Modular Assembly

The entire revolution of synthetic biology has, to a large extent, been made possible by exponential increases in the efficiency of DNA sequencing and gene synthesis technologies. However, in spite of these advances, available gene synthesis techniques cannot produce DNA fragments of the same length as the synthetic circuits required for synthetic biology applications, which are in the region of thousands, or tens of thousands, of bases. Therefore, technologies are required that allow for the modular assembly of multiple individual DNA fragments produced by gene synthesis techniques. This has posed a considerable technical challenge that has only recently seen significant developments.

Traditional cloning methodologies have been replaced by more advanced methods, including isothermal assembly of linear DNA parts (7,8) or DNA recombination-based assembly of multiple expression cassettes (9,10). One of the central tenets of electronic circuit design, which is also applied to synthetic biology circuits, is the need to get a design from the drawing board into the laboratory with maximum speed, ease and flexibility. This is essential in enabling the user to rapidly assemble and test a synthetic circuit with minimum turnaround time, allowing for optimisation of the pathway with a new and improved combination of parts.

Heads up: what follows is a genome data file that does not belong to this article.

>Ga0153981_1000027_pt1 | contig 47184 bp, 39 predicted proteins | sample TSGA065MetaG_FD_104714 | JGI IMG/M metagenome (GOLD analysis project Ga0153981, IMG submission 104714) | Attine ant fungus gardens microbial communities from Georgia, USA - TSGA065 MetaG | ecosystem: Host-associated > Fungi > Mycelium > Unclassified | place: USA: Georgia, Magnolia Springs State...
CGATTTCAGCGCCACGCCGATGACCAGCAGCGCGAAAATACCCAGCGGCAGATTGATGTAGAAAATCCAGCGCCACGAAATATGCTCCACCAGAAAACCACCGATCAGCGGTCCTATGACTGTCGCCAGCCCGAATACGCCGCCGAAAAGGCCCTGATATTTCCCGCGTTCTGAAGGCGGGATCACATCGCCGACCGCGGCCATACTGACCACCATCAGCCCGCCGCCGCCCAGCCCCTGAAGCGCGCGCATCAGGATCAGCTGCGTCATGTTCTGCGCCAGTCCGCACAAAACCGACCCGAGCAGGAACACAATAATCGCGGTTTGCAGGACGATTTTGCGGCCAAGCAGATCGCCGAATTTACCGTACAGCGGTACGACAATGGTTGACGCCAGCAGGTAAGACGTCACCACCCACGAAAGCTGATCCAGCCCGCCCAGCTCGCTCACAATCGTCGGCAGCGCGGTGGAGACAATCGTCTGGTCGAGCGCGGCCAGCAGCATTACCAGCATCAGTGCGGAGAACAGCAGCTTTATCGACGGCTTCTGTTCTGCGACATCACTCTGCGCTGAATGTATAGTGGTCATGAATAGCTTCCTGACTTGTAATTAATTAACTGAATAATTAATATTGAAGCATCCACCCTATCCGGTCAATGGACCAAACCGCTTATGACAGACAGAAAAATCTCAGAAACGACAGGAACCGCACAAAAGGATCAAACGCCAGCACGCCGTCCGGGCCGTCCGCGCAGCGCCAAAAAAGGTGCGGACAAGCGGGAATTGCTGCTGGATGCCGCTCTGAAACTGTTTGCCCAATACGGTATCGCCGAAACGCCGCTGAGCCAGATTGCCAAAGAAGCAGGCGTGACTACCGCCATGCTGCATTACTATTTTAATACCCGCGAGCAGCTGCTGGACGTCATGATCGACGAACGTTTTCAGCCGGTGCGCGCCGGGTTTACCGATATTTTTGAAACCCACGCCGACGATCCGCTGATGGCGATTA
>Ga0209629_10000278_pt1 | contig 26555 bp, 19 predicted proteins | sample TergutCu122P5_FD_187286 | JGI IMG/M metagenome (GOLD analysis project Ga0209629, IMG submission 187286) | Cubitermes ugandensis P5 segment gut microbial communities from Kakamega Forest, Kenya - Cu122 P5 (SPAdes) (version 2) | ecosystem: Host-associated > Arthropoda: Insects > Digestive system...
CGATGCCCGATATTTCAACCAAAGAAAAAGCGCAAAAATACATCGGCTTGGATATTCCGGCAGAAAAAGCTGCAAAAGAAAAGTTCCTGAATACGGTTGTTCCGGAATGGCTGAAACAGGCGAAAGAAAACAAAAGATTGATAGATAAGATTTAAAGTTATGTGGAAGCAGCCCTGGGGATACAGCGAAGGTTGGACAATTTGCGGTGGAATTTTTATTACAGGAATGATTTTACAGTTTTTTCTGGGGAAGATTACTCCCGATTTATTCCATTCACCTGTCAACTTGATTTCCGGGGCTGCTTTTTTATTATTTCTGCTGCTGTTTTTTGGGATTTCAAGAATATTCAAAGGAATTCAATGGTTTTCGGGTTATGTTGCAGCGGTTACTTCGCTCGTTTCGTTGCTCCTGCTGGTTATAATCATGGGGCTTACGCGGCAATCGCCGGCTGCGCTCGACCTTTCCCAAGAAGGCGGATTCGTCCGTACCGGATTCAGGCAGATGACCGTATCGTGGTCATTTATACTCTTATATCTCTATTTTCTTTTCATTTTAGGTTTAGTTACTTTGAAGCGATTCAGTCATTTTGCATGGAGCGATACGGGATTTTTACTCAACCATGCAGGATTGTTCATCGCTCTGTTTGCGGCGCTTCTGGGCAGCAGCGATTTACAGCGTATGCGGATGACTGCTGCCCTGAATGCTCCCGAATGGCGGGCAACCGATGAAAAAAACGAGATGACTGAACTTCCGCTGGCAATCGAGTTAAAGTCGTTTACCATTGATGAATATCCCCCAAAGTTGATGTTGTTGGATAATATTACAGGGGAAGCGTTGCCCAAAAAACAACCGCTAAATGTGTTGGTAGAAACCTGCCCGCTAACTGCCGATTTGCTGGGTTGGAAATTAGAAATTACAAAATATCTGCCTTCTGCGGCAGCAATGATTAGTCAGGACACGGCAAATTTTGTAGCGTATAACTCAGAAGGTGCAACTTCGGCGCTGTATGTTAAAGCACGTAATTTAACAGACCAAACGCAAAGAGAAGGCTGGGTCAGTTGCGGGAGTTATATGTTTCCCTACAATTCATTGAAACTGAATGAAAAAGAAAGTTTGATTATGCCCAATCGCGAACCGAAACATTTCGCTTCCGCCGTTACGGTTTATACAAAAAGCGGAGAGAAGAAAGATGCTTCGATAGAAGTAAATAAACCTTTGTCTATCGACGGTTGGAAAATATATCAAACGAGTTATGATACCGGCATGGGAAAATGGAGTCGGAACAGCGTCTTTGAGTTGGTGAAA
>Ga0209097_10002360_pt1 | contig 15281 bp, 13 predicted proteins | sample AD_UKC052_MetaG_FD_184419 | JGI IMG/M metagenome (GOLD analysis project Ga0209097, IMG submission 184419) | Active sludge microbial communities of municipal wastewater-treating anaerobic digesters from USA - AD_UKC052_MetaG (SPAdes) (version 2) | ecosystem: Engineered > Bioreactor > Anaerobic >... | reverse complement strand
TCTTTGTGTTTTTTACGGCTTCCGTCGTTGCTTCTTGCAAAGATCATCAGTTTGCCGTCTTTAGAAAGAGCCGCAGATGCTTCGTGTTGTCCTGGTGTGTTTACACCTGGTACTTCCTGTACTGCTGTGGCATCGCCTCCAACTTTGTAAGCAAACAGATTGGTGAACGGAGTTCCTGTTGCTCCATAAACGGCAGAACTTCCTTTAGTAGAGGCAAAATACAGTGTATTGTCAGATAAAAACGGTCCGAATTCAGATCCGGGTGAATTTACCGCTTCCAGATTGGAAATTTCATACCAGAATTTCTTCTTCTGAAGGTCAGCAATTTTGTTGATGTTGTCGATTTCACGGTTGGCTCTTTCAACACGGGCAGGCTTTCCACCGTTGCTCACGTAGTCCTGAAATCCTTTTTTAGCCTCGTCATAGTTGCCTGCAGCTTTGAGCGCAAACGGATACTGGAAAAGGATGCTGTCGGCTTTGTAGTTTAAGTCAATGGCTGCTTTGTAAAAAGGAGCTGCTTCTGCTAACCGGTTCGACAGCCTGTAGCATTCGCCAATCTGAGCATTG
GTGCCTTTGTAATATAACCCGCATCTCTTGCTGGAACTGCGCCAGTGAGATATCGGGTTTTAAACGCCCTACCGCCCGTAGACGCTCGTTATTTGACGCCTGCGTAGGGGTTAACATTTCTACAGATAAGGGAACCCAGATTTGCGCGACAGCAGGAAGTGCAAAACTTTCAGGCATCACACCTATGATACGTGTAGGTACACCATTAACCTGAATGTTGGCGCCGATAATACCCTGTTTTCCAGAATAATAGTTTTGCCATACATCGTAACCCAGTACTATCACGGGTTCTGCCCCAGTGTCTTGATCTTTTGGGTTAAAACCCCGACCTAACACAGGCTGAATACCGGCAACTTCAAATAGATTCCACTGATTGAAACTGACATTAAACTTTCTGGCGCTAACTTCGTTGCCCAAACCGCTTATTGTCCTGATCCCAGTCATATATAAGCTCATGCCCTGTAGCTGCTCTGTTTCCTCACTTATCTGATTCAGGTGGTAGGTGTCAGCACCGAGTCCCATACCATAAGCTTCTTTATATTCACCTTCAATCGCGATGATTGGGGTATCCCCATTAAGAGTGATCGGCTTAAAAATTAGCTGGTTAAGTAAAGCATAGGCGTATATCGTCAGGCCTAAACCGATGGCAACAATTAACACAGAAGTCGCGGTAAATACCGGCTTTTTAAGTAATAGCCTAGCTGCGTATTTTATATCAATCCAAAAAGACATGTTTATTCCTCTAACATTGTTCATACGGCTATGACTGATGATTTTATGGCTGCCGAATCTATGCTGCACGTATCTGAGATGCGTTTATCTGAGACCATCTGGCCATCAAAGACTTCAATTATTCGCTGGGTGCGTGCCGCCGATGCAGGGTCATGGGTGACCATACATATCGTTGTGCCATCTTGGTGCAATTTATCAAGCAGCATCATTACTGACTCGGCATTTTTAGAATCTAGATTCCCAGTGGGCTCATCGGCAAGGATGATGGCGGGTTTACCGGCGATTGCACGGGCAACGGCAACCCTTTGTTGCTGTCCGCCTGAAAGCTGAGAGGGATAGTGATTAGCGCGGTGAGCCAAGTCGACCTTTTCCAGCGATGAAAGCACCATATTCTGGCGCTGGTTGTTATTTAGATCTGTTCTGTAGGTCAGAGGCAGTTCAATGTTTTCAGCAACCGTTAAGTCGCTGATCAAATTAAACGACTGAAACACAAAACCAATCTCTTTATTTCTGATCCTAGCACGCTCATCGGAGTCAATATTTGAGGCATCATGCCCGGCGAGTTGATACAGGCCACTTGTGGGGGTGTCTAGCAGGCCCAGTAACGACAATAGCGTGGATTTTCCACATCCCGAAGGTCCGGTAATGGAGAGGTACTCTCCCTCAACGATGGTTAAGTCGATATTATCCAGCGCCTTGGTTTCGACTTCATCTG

Exchanging one part for another, or designing new parts for shuttling into a cascade, can then be implemented quickly to improve performance of the cascade as a whole. Common goals include modulating concentrations of individual components of the cascade, and creating synthetic links between components. On a DNA level, these processes should ideally be automatable and high-throughput compatible. These requirements are finally being addressed by emerging technologies.

Circuit Delivery

The use of modern gene synthesis techniques – combined with DNA assembly technologies – can produce complex synthetic DNA circuits, but this still leaves the considerable task of getting these circuits into the cellular production system, and a further and separate complication of integrating the synthetic DNA circuits at site-specific locations in the host genome. To this end, truly revolutionary advances have been made in the last few years in available techniques, making small, site-specific sequence edits in the host genome of bacteria, yeast and even mammalian cells.

However, one of the major unsolved hurdles for application of synthetic biology to biopharmaceutical manufacturing is that no robust methods have been developed – to date – allowing for targeted delivery of large DNA circuits into bacteria, yeast or mammalian cells, combined with site-specific integration of the circuit into the genome at a locus of choice. This unmet challenge remains one of the major areas of investigation for the synthetic biology community.

Genome Engineering